Hampered by Tropical Storm Marco, US Coastguard cutters searched yesterday for the 63ft motorised sailboat L'Ange Gabriel, missing almost three weeks after leaving for Florida. With the storm closing in, the chances of finding the refugees alive were slim.
They were among thousands of Haitians who flee on rickety, unseaworthy boats each year, driven by near-starvation and lured by relatives with jobs in Miami. Even last year, despite the presence in Haiti of US troops who came to restore democracy, the US Coastguard intercepted almost 2,000 boat people at sea and dumped them at Port-au-Prince.
That figure suggests several thousand others probably made it to Florida, forced to swim ashore at night while their unlit craft turned for home to avoid detection. Thousands more may have been either swept to other Caribbean islands or drowned when the overcrowded boats sank.
Even when boats make it, they are often minus victims of dehydration who are "buried at sea". Witnesses speak of voodoo sacrifices of passengers, based on the drawing of straws, when boats show signs of sinking.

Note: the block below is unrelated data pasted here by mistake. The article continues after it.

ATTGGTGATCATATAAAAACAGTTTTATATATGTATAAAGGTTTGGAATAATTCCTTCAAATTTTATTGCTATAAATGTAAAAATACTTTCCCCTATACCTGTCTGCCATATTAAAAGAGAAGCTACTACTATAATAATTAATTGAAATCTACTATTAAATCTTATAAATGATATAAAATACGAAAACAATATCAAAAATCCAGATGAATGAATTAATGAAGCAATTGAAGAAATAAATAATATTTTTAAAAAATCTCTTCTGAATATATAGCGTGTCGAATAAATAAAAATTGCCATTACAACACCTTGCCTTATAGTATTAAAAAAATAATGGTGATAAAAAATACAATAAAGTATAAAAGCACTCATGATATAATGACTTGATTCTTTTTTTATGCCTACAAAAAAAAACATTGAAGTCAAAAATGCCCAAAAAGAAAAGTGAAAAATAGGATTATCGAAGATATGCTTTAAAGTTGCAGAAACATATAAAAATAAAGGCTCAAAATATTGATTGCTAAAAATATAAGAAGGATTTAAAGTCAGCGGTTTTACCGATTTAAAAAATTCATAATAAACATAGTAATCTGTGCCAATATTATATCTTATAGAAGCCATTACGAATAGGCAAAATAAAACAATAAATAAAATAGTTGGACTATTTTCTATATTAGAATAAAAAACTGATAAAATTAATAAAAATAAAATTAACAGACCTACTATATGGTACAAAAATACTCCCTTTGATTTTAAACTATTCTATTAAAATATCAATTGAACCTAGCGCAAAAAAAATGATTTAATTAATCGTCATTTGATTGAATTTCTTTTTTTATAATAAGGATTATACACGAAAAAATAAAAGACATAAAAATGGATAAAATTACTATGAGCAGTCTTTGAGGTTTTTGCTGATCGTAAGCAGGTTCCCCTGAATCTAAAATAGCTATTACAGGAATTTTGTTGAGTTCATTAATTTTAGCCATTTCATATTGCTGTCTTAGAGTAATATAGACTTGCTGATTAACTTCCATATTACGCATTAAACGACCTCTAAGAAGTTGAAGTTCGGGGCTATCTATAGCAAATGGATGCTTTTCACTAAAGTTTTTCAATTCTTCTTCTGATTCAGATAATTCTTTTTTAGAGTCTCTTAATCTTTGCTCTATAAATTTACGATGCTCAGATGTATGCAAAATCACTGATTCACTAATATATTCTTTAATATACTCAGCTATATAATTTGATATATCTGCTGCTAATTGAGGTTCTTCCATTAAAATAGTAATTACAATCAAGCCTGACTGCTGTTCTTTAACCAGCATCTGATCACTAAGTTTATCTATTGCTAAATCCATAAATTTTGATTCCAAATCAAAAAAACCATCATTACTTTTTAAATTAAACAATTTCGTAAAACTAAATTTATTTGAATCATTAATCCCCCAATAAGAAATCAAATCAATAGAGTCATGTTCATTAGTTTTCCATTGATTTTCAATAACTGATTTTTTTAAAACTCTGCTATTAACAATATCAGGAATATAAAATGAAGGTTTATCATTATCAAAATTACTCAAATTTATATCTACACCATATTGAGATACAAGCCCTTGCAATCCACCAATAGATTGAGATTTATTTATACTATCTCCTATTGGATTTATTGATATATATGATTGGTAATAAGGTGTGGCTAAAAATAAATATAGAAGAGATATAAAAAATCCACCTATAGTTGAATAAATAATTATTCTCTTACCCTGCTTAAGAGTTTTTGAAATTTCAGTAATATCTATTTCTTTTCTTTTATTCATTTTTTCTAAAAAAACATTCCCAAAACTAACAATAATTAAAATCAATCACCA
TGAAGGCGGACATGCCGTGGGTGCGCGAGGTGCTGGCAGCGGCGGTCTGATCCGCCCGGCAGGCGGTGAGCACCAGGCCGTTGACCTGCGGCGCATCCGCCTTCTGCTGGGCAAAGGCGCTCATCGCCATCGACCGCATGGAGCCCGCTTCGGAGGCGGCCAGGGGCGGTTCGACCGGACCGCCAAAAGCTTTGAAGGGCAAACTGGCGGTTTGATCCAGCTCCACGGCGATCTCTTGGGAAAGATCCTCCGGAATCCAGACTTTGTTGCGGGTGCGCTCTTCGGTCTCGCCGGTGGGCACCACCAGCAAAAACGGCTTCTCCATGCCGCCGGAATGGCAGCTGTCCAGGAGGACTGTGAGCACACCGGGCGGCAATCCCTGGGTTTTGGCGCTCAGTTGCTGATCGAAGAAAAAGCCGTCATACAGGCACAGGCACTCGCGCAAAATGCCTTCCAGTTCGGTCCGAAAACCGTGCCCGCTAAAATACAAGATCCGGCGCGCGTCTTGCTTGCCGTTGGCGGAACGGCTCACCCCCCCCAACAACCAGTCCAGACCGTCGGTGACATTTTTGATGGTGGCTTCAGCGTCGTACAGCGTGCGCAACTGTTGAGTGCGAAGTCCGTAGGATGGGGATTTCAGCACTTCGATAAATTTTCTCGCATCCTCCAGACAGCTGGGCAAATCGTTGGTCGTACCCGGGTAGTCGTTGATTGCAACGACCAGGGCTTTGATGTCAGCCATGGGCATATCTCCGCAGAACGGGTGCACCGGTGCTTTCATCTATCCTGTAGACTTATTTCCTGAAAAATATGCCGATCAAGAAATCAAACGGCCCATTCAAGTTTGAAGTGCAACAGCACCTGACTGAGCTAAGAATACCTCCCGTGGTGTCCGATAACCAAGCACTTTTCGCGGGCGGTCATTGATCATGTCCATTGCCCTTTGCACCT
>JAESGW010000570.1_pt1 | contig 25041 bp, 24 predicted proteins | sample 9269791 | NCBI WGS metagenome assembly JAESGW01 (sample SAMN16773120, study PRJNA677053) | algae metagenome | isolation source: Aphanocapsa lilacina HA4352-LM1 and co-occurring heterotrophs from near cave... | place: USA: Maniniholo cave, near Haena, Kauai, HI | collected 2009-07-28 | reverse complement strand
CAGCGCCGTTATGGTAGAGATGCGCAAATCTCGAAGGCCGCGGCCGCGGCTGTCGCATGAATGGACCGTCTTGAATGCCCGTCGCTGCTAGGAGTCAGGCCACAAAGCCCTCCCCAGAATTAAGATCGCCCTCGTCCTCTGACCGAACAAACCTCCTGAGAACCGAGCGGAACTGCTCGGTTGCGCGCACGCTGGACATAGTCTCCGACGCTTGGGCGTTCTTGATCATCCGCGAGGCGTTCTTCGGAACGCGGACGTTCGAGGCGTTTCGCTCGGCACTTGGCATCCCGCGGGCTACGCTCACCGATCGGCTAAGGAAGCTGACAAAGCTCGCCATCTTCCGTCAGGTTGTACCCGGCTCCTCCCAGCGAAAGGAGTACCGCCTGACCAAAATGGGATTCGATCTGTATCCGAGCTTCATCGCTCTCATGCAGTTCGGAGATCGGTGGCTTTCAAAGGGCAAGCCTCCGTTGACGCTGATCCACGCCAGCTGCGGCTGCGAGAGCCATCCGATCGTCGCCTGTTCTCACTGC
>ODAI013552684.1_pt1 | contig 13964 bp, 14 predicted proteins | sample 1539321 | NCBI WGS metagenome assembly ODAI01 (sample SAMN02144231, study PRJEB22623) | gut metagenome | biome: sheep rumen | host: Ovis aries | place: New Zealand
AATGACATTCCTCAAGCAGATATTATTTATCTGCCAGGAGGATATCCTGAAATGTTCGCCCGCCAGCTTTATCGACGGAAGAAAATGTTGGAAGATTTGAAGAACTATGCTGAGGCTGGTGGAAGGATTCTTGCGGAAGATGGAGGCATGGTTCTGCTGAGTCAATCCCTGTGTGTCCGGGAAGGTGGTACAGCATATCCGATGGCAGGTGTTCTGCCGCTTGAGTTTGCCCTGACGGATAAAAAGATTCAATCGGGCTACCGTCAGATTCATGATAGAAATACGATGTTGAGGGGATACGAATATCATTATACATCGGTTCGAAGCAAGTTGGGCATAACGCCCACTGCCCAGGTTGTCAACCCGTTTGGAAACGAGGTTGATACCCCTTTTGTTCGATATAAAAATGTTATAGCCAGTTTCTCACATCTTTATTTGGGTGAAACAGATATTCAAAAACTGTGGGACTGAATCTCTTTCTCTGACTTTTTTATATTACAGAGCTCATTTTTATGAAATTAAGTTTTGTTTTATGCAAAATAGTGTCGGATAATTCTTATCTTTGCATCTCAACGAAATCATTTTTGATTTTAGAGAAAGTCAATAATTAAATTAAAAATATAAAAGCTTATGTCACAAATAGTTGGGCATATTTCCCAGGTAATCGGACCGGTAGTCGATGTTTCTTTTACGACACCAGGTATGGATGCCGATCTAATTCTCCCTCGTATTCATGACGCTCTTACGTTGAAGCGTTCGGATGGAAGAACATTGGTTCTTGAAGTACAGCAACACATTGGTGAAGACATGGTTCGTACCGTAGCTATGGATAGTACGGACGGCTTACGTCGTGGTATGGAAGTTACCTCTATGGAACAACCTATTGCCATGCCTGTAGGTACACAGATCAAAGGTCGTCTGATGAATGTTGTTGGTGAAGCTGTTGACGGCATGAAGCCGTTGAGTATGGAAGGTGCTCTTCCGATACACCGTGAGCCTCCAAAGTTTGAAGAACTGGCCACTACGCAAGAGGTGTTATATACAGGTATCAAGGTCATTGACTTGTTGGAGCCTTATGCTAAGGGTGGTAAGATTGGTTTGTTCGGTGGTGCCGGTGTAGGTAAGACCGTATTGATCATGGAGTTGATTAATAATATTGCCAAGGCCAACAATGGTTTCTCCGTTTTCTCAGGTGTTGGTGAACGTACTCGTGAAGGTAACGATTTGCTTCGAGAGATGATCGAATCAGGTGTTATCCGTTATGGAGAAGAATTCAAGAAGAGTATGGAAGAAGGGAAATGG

In the Haitian port of Petit-Goave, once a hideaway for celebrities such as Mick Jagger, police prevented angry relatives from lynching the man who organised the latest trip and from burning down his house.
Relatives said the boat, usually for shipping charcoal, had set off on 2 November with about 250 people on board. Word got back from the Haitian island of Gonave that they passed through and may have jammed more passengers aboard. The fare was about pounds 100, half a year's pay for the few who had jobs.
"The boat was already leaking. They left without repairing it," Maxo Dibi, a relative of several missing passengers, said.Reuse content